VOP council gives green light to first retail cannabis store 

Council briefs: Cannabis production moratorium; washroom closure; remembering Bill Reynolds

click to enlarge PHOTO BY JOEL BARDE - Decision time Village of Pemberton council opted to support its first cannabis store proposal at its Dec. 11 regular council meeting.
  • photo by Joel Barde
  • Decision time Village of Pemberton council opted to support its first cannabis store proposal at its Dec. 11 regular council meeting.

After a short delay, the Village of Pemberton (VOP) council has decided to throw its support behind a cannabis store application from the owners of the Pemberton Hotel and Prospect Pub.

The application is now with the province, which will have final say on whether or not the proposal goes forward.

The proponents had anticipated a decision at the Nov. 27 council meeting, but VOP council decided to delay making one in order to give its newly elected councillors more time to study its retail cannabis policy. Since the Nov. 27 meting the VOP received 16 pieces of correspondence in support and seven against the proposal.

The motion of support—made at the Dec. 11 regular council meeting—received the support of Mayor Mike Richman, and Councillors Leah Noble and Ryan Zant (Coun. Ted Craddock was absent for the vote).

The only dissenting vote came from Coun. Amica Antonelli,

who said the VOP should place a three-year moratorium on reviewing recreational cannabis applications and restrict cannabis sales to Pemberton's industrial park.

"I would like to see a three-year moratorium on reviewing cannabis licences until we have a chance to review the impacts of legal cannabis on B.C.'s communities and update our policies," said Antonelli.

"In summary, I don't support the current application due to the location and public comments."

Following the meeting, VOP Mayor Mike Richman said that it is not unusual for a proposal to draw more attention than policy development. "Now that an application has come through it becomes more real, and that sparked a lot of community dialogue," he said.

In speaking to residents, Richman said he believes that a majority of people appear to be in favour of the VOP's retail cannabis policy.

"But it's definitely cause for concern for some, and it's a new reality, so it's going to take some adapting to," said Richman.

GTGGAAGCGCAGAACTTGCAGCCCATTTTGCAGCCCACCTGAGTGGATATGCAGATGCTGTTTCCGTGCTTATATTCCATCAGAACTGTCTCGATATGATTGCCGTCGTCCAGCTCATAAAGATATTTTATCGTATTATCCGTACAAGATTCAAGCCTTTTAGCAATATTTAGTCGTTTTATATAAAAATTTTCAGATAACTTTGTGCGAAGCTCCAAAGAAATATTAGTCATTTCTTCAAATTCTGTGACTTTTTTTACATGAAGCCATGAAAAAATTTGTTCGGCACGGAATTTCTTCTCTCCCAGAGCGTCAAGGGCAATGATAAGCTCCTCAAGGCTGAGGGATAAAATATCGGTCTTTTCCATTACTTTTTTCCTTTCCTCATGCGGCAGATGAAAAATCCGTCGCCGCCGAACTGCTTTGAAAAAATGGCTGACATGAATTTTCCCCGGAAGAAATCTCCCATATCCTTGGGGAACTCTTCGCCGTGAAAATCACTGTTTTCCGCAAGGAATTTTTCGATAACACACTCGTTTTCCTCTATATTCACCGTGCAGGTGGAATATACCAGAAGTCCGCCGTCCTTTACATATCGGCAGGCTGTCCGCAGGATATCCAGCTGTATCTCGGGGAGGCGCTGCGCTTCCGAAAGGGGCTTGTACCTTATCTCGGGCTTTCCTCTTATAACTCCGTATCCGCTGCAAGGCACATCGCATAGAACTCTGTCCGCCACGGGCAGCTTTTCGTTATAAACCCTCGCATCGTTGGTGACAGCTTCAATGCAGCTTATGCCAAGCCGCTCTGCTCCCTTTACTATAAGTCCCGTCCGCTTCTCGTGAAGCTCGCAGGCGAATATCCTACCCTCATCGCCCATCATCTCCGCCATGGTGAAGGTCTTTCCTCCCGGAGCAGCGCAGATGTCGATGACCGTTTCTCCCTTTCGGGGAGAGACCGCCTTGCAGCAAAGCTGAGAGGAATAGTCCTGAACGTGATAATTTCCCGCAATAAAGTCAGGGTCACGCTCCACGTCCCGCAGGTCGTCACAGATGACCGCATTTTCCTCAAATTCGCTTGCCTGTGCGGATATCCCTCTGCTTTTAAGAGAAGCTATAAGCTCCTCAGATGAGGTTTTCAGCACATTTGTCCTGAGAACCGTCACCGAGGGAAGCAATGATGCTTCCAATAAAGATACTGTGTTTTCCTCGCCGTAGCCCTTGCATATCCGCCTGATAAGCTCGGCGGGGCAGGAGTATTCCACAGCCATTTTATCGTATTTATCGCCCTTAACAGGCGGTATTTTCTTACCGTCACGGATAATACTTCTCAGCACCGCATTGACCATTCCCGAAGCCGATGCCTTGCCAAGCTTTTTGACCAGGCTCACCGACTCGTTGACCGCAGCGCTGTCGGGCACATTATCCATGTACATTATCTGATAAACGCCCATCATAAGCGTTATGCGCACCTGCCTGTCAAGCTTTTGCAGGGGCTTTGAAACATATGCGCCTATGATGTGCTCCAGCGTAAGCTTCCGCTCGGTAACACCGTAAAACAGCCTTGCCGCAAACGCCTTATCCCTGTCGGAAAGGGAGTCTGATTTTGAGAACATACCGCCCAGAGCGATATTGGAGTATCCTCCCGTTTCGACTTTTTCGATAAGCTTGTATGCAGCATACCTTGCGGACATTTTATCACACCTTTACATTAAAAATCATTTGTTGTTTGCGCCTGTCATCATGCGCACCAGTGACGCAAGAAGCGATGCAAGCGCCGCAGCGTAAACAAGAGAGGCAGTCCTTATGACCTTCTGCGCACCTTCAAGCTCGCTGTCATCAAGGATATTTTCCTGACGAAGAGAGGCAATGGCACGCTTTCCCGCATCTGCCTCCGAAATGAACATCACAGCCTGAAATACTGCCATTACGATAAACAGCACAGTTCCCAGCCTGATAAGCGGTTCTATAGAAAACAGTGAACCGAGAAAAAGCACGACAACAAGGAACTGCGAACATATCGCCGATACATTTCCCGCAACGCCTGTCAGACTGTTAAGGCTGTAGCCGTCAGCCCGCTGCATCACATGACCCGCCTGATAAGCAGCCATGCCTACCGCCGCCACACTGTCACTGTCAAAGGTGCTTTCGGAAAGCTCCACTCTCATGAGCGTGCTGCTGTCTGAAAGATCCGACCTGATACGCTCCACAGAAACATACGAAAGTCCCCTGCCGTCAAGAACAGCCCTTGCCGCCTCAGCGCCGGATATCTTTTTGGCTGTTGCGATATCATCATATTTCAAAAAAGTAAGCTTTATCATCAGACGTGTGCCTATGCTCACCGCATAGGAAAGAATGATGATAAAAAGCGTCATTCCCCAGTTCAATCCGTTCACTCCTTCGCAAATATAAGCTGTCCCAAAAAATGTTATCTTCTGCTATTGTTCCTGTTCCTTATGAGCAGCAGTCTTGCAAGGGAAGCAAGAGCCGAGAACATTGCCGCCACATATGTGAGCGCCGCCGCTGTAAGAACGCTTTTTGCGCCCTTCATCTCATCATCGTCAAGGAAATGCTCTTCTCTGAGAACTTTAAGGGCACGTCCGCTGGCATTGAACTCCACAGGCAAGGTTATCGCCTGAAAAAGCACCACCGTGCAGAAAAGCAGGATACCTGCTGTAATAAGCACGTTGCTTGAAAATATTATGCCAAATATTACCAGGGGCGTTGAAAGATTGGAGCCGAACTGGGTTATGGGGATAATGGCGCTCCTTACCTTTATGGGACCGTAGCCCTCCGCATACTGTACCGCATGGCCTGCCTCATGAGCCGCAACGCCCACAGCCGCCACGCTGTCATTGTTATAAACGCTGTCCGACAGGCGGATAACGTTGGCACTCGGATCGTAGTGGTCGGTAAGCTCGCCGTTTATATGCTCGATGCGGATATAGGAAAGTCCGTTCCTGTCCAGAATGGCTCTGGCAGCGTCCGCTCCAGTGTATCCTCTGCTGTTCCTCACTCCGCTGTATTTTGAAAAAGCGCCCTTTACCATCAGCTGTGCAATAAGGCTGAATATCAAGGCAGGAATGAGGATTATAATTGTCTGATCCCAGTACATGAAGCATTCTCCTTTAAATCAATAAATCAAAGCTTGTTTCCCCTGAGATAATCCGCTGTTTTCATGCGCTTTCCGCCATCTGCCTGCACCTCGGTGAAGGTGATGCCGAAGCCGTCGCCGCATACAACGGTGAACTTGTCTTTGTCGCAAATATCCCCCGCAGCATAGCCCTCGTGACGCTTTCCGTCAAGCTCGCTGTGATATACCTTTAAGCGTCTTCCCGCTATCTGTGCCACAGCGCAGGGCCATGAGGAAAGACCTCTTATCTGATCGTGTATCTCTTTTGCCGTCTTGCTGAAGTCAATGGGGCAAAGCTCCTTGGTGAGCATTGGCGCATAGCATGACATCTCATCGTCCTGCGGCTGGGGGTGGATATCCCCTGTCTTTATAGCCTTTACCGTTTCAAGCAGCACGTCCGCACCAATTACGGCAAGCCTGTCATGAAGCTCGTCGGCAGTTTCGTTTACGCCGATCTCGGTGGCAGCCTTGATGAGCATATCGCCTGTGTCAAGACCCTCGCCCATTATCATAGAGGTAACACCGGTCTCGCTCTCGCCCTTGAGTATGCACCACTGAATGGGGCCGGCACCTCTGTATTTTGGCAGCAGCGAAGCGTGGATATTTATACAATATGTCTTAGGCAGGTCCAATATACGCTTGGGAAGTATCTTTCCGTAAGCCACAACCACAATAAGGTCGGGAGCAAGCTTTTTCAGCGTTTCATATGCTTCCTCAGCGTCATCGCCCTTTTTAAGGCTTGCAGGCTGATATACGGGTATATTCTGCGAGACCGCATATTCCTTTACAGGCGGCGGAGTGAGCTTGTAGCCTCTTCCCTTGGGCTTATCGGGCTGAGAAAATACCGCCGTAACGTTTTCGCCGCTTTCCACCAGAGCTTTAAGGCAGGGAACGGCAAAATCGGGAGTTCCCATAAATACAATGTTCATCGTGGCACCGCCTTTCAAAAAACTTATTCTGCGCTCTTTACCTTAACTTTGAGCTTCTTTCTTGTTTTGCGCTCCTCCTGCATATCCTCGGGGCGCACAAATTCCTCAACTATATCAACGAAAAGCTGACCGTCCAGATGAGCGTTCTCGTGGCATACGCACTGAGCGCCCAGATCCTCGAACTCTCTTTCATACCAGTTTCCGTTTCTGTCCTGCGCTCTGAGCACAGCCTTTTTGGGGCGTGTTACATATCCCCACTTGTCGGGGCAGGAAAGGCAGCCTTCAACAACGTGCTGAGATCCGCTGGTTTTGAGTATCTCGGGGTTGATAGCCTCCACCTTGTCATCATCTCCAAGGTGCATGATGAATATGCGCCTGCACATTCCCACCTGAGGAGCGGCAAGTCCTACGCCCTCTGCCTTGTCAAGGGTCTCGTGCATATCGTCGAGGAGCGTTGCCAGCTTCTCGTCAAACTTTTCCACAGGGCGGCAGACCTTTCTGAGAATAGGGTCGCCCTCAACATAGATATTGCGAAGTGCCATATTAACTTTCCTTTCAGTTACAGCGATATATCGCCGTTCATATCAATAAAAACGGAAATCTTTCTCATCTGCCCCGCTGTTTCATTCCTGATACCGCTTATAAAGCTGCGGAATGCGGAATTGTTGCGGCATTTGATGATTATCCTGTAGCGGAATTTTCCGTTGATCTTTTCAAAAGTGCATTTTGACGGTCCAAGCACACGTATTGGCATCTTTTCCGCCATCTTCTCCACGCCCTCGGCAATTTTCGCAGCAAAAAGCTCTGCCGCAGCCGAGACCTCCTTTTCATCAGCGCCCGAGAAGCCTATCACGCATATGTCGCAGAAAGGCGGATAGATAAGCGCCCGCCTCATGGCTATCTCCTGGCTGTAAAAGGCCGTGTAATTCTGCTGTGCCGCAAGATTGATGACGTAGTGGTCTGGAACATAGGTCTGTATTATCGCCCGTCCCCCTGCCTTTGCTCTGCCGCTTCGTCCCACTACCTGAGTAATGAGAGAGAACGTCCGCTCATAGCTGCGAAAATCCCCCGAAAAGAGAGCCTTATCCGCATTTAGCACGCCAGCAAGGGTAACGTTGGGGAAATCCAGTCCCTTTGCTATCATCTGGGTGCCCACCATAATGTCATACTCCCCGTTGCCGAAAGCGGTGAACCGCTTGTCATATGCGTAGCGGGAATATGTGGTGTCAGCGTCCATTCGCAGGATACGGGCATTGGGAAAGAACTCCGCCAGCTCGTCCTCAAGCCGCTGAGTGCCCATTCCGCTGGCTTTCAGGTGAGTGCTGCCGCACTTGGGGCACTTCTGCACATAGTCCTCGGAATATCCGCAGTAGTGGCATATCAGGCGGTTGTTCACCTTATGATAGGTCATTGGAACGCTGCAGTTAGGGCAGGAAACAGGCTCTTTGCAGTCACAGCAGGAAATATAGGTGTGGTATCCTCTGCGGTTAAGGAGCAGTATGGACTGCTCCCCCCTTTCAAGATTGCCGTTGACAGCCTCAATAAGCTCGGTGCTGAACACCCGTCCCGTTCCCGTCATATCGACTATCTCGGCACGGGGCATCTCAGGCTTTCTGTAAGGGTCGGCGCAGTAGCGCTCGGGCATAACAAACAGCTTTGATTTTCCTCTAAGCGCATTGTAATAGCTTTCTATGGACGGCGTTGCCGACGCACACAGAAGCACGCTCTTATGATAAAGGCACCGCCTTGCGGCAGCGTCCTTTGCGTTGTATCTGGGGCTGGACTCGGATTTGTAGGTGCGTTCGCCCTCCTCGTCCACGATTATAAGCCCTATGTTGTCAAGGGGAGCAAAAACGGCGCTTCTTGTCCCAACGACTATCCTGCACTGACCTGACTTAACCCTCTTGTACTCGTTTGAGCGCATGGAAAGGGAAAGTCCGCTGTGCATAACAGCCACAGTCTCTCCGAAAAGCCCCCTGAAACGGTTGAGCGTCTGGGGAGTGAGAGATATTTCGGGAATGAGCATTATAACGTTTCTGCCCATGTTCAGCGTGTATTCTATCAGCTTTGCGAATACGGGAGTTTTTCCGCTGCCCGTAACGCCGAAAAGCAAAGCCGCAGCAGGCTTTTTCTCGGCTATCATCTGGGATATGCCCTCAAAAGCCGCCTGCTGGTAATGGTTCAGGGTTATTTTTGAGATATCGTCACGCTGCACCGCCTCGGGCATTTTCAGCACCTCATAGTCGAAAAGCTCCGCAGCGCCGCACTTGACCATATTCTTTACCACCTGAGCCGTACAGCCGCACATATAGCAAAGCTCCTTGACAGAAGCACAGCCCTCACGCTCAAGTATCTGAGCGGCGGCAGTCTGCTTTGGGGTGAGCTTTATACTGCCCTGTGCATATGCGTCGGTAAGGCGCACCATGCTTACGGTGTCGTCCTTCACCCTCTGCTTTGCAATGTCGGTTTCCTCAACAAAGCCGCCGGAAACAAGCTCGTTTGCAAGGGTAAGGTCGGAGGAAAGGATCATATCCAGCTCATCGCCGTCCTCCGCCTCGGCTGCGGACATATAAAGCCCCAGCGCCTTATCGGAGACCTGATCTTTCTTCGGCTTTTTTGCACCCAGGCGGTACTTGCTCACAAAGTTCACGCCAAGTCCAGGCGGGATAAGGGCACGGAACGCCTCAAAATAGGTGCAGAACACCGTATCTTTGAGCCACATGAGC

Richman said that the application meets the criteria set out by the Village and therefore merits support.

"It was felt that the application falls in line with all of the criteria put out in our policy surrounding retail cannabis, and therefore—as that policy was developed recently—the application was supported," he explained.

With council's support, the proposal will be further reviewed by the Liquor and Cannabis Regulation Branch, the provincial agency that ultimately grants retail cannabis licences.

Cannabis production moratorium

In other Cannabis-related news at the Dec. 11 meeting, council decided to pass a moratorium on new cannabis production facilities in the industrial park.

In explaining the reason for the moratorium, Richman said that the industrial park takes its water from Lil'wat Nation and that there is a limited supply of it.

"There is a fair bit of water usage in the production of medical marijuana," said Richman.

"We currently buy our water from Lil'wat Nation. We are currently working (with them) on an agreement to make sure it's equitable for everybody.

"We're trying to monitor how much water gets used in the industrial park because it comes out of their reservoir in Mount Currie, and if there's too much being used in the industrial park that could leave residents in Mount Currie short on water."

Richman added that there might need to be some community visioning for the industrial park, as he wants to see it retain its diverse set of businesses.

"I have no problem with either of these industries, but I wouldn't want to see the industrial park ... (turn into only) storage and marijuana production," said Richman.

Washroom Closed

Council was also notified that the washroom in the train station next to Blackbird Bakery would be closed for the winter.

"There have been issues and activities going on in those washrooms, and it's difficult for (the VOP's) very small (public works) staff to manage (them)," said Richman.

The plan is to keep the washrooms closed for the winter and develop strategies to manage the issues going forward.

"We definitely recognize the need for public washrooms," said Richman. "In fact, I feel we could use more than that one, as we continue to grow.

"It's something we've got to deal with. But we have to make sure it's a manageable situation for public works and it's safe for families and kids to go in there."

A bench for Bill Reynolds

Council also passed a motion to set aside $1,000 to build a bench in honour of Bill Reynolds, and place it at the Community Barn.

Reynolds was one of the founders of the Pemberton Men's Shed, and Richman said that he was an inspiring citizen—a paragon of civic engagement who could often be found around the popular hang out.

"Bill was the sort of person, that if you met him, you never forgot him," reflected Richman.

"He was just so genuine. I have so much respect for the way he lived his life. He made friends wherever he went; his heart and mind were always open." The Village is working with members of the Men's Shed and Reynolds' daughters on the project.

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